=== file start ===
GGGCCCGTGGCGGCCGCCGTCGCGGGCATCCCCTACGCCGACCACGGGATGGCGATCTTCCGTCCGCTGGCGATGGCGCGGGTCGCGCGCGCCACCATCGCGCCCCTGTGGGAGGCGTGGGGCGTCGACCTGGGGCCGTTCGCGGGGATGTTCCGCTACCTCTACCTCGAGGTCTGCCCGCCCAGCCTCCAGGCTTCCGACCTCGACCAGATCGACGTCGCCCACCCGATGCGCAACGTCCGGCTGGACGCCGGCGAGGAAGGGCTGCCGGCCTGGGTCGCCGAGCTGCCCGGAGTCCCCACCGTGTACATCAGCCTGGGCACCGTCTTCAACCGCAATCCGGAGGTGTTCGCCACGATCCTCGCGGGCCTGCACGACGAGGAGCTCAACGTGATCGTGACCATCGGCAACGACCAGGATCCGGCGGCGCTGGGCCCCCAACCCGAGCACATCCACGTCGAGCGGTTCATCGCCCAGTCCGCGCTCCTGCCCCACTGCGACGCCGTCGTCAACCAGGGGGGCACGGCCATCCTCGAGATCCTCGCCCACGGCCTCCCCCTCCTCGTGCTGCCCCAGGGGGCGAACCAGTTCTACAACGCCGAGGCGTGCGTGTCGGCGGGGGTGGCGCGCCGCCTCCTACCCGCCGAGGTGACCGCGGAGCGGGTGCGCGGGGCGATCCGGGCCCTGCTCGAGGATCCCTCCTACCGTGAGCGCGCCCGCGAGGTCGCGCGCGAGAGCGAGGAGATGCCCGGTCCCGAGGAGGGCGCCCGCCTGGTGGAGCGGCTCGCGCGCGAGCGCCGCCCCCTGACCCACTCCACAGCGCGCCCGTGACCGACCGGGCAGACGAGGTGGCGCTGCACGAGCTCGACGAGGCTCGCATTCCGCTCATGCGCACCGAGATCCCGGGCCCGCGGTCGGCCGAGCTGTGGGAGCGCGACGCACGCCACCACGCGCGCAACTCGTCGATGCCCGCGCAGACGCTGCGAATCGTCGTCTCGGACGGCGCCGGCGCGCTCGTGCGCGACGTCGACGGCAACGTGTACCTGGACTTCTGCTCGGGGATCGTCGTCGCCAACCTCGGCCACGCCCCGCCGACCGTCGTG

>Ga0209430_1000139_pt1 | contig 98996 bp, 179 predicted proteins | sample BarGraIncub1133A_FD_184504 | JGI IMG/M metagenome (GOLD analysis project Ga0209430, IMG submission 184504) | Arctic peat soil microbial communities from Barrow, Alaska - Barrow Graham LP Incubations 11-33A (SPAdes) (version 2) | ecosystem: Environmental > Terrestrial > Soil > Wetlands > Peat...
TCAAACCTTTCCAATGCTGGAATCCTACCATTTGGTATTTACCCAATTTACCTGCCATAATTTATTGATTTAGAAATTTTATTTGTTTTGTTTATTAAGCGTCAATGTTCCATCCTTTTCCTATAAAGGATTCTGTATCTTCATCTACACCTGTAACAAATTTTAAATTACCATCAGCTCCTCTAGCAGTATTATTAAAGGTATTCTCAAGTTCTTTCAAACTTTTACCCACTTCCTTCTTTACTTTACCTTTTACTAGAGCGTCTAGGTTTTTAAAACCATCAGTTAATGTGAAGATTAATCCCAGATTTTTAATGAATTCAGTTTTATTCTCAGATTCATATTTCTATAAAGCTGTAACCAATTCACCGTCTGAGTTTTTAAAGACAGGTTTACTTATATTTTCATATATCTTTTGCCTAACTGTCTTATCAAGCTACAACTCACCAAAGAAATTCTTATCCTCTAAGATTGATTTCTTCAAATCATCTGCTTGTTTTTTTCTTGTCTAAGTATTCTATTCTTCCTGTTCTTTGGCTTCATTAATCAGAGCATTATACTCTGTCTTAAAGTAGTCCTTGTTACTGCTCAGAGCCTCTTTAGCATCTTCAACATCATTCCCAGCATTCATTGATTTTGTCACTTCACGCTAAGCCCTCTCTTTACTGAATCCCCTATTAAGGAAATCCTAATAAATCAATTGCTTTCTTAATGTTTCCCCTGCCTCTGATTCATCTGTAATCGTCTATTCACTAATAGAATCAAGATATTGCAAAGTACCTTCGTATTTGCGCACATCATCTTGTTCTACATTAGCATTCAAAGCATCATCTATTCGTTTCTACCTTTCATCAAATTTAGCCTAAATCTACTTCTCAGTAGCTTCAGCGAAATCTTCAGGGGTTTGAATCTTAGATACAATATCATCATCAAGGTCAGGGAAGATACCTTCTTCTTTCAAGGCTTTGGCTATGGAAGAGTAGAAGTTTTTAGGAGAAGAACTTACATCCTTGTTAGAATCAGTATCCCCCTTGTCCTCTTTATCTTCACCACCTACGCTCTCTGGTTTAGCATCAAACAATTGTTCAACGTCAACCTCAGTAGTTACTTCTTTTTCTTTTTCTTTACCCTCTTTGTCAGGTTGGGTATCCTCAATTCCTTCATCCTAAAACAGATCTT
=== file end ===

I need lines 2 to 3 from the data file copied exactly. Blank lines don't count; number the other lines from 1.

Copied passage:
>Ga0209430_1000139_pt1 | contig 98996 bp, 179 predicted proteins | sample BarGraIncub1133A_FD_184504 | JGI IMG/M metagenome (GOLD analysis project Ga0209430, IMG submission 184504) | Arctic peat soil microbial communities from Barrow, Alaska - Barrow Graham LP Incubations 11-33A (SPAdes) (version 2) | ecosystem: Environmental > Terrestrial > Soil > Wetlands > Peat...
TCAAACCTTTCCAATGCTGGAATCCTACCATTTGGTATTTACCCAATTTACCTGCCATAATTTATTGATTTAGAAATTTTATTTGTTTTGTTTATTAAGCGTCAATGTTCCATCCTTTTCCTATAAAGGATTCTGTATCTTCATCTACACCTGTAACAAATTTTAAATTACCATCAGCTCCTCTAGCAGTATTATTAAAGGTATTCTCAAGTTCTTTCAAACTTTTACCCACTTCCTTCTTTACTTTACCTTTTACTAGAGCGTCTAGGTTTTTAAAACCATCAGTTAATGTGAAGATTAATCCCAGATTTTTAATGAATTCAGTTTTATTCTCAGATTCATATTTCTATAAAGCTGTAACCAATTCACCGTCTGAGTTTTTAAAGACAGGTTTACTTATATTTTCATATATCTTTTGCCTAACTGTCTTATCAAGCTACAACTCACCAAAGAAATTCTTATCCTCTAAGATTGATTTCTTCAAATCATCTGCTTGTTTTTTTCTTGTCTAAGTATTCTATTCTTCCTGTTCTTTGGCTTCATTAATCAGAGCATTATACTCTGTCTTAAAGTAGTCCTTGTTACTGCTCAGAGCCTCTTTAGCATCTTCAACATCATTCCCAGCATTCATTGATTTTGTCACTTCACGCTAAGCCCTCTCTTTACTGAATCCCCTATTAAGGAAATCCTAATAAATCAATTGCTTTCTTAATGTTTCCCCTGCCTCTGATTCATCTGTAATCGTCTATTCACTAATAGAATCAAGATATTGCAAAGTACCTTCGTATTTGCGCACATCATCTTGTTCTACATTAGCATTCAAAGCATCATCTATTCGTTTCTACCTTTCATCAAATTTAGCCTAAATCTACTTCTCAGTAGCTTCAGCGAAATCTTCAGGGGTTTGAATCTTAGATACAATATCATCATCAAGGTCAGGGAAGATACCTTCTTCTTTCAAGGCTTTGGCTATGGAAGAGTAGAAGTTTTTAGGAGAAGAACTTACATCCTTGTTAGAATCAGTATCCCCCTTGTCCTCTTTATCTTCACCACCTACGCTCTCTGGTTTAGCATCAAACAATTGTTCAACGTCAACCTCAGTAGTTACTTCTTTTTCTTTTTCTTTACCCTCTTTGTCAGGTTGGGTATCCTCAATTCCTTCATCCTAAAACAGATCTT